As noted in a number of previous posts, one of America's most duplicitous "allies" in the Middle East is Saudi Arabia and the Saudi royal family. Yes, the Saudi royals want to retain their wealth and very nice life style, yet Saudi Arabia remains the number one financier of Islamic extremism in the world. And little is being done to reign in the money flow supporting the export of Islamic extremism despite Saudi lip service to the contrary. Indeed, like the GOP in this country, the Saudi monarchy has used appeals to fundamentalist extremist to help hold on to their power. A piece in The Daily Beast raises the timely question of whether or not the Saudis are actually on the side of the West in seeking to defeat ISIS. Here are article highlights:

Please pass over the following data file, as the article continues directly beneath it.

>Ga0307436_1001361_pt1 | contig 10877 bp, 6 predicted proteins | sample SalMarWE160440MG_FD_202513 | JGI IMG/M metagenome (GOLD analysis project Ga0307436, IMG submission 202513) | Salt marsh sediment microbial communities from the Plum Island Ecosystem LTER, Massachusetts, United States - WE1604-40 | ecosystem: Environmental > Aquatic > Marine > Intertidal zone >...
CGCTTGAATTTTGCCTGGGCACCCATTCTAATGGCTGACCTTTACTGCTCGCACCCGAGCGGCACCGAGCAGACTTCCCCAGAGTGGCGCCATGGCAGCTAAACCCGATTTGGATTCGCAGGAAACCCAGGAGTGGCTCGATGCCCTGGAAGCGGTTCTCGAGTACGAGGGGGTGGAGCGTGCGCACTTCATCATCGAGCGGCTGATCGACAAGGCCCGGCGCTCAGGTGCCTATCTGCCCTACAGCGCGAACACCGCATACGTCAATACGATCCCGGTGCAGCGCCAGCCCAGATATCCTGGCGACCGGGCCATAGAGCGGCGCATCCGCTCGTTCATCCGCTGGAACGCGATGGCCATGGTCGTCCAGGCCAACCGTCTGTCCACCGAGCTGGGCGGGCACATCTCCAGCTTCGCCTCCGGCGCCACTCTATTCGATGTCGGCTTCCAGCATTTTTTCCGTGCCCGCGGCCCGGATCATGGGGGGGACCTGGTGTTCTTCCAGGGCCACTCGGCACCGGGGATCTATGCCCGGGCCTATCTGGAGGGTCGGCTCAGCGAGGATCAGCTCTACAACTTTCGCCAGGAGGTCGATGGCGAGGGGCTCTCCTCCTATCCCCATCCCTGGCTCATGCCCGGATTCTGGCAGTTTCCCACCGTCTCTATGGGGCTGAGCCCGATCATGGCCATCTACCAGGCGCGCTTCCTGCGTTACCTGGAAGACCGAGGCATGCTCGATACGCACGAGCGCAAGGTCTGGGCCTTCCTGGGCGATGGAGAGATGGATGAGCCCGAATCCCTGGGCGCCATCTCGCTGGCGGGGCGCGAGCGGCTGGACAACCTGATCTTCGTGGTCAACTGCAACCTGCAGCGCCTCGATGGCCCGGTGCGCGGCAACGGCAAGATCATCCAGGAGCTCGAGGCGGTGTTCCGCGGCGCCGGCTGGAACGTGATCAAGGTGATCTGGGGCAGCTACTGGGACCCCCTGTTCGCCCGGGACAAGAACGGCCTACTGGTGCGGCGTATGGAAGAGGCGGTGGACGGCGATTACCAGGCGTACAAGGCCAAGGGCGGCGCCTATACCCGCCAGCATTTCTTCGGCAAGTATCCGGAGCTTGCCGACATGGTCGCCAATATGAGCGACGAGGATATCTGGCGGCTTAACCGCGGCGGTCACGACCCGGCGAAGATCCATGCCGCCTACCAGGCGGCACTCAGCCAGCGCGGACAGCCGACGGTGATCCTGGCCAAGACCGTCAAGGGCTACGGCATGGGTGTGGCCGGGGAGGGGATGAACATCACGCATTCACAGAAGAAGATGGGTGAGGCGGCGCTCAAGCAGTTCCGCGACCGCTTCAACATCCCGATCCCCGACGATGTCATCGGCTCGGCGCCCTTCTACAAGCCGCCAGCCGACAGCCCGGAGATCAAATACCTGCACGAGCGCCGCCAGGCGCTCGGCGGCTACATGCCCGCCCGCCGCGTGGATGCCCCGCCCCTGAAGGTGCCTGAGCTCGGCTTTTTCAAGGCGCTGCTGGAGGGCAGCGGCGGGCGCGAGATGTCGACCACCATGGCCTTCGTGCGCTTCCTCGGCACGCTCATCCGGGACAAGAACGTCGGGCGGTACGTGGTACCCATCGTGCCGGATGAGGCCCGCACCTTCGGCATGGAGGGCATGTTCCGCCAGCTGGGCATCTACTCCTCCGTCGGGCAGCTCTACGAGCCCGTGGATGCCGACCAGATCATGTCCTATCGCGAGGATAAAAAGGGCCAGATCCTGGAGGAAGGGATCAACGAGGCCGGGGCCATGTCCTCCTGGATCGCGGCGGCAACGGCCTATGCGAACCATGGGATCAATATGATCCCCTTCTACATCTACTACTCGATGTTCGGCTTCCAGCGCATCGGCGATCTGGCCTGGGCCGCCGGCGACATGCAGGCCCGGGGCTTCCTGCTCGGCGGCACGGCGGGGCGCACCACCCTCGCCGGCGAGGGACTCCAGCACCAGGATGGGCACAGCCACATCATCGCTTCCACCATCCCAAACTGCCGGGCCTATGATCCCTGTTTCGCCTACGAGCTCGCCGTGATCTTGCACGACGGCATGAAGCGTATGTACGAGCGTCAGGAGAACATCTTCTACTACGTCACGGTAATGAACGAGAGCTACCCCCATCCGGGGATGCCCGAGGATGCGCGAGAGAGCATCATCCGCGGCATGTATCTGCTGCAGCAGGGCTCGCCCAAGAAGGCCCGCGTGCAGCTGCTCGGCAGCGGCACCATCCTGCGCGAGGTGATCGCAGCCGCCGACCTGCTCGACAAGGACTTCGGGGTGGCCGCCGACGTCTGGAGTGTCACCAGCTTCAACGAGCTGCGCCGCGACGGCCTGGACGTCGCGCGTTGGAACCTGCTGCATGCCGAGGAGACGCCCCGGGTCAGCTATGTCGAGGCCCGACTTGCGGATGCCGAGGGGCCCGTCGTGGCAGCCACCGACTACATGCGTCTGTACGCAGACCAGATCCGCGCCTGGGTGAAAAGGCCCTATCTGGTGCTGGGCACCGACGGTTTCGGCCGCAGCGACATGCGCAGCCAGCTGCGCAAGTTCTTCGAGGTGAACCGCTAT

Saudi Arabia has put on quite a show. On Dec. 9 and 10, the Gulf monarchy held a major conference to assemble the Syrian rebels into a cohesive front—a welcome reprieve from the chaos in Syria and the fragmentation of the opposition. On Dec. 15, Saudi Arabia announced a new “Islamic military alliance” of 34 countries to “coordinate and support military operations to fight terrorism.” These two developments—unifying the Syrian rebels and leading the Muslim world in the fight against terrorism—were certainly meant to reaffirm Saudi Arabia’s role as a reliable U.S. ally in Syria and the Middle East.Unfortunately, both of these initiatives fell apart before they were even underway. Not only did the Saudis exclude the Kurds—the most effective ground force fighting ISIS—from the Syrian opposition conference, they also included radical elements like Ahrar al-Sham, an ally of Syria’s al-Qaeda affiliate, Jabhat al-Nusra.So why the dog and pony show? Saudi Arabia is hoping to draw attention away from the true objectives of it and its partners, Qatar and Turkey, and the support they give to the Salafist groups in Syria that contribute to the continued instability in the country.While some, like Ahrar al-Sham, have made robust public relations efforts to present themselves as moderates, these groups espouse radical ideologies and carry out atrocities that make it so no minority group in Syria could, or should, trust them. Moreover, they continue to expand Syria’s ungoverned space, forming a stronghold from which they can arm and train themselves and carry out attacks both inside and outside of Syria. Russia and Iran already fear this outcome; the United States, the West, and other countries in the Middle East should as well.Their goals are much narrower than creating a viable state. Instead, their intervention in Syria is part-and-parcel of the larger conflict with Iran. The evident objective is simply to create enough instability that the country is no longer an asset to Tehran but is, rather, a liability. In this regard, Saudi Arabia and Qatar are already succeeding.Though their objectives are different, the Gulf policies and the Turkish policy have one thing in common—even if they achieved their end goals, a stop to the fighting is not part of their vision for Syria. As long as the Gulf States continue their conflict with Iran and the Turks try to hold off an inevitable Kurdish autonomous region—with neither employing a long-term strategy—there will be no foreseeable end to the Syrian conflict.Where is the United States in this? What should the United States do? Russia and Iran will never give up Assad in the face of unabated external support for Syria’s Salafist opposition groups. Expecting them to do so while the United States turns a blind eye to its allies—something Moscow and Tehran see as tacit approval—is naive.Washington must make public demands that its allies, Saudi Arabia, Qatar, and Turkey, stop arming these radical groups. John Kerry and other U.S. officials may well be quietly urging Ankara and Gulf partners to limit their aid to what the United States deems “moderate” opposition groups; however, as these countries refuse to cooperate, Washington must, at the very least, make these calls louder.When these countries continue to act against long-term U.S. interests—that is, stability in Syria—Washington should restrict, rather than facilitate, new arms sales and investment opportunities for them. This will of course create complications, as the United States has used Turkey’s Incirlik airbase since June and has coordinated with both Turkey and Saudi Arabia to arm and train rebels against ISIS. But if Washington remains quiet on these countries’ divisive behavior, they will be emboldened to continue and create further instability.If, however, both sides can be persuaded—and if necessary, pressured—to stop supporting those who prolong the war, perhaps some form of unity can be reached. It will be a tense unity, certainly, but it will be a step in the right direction.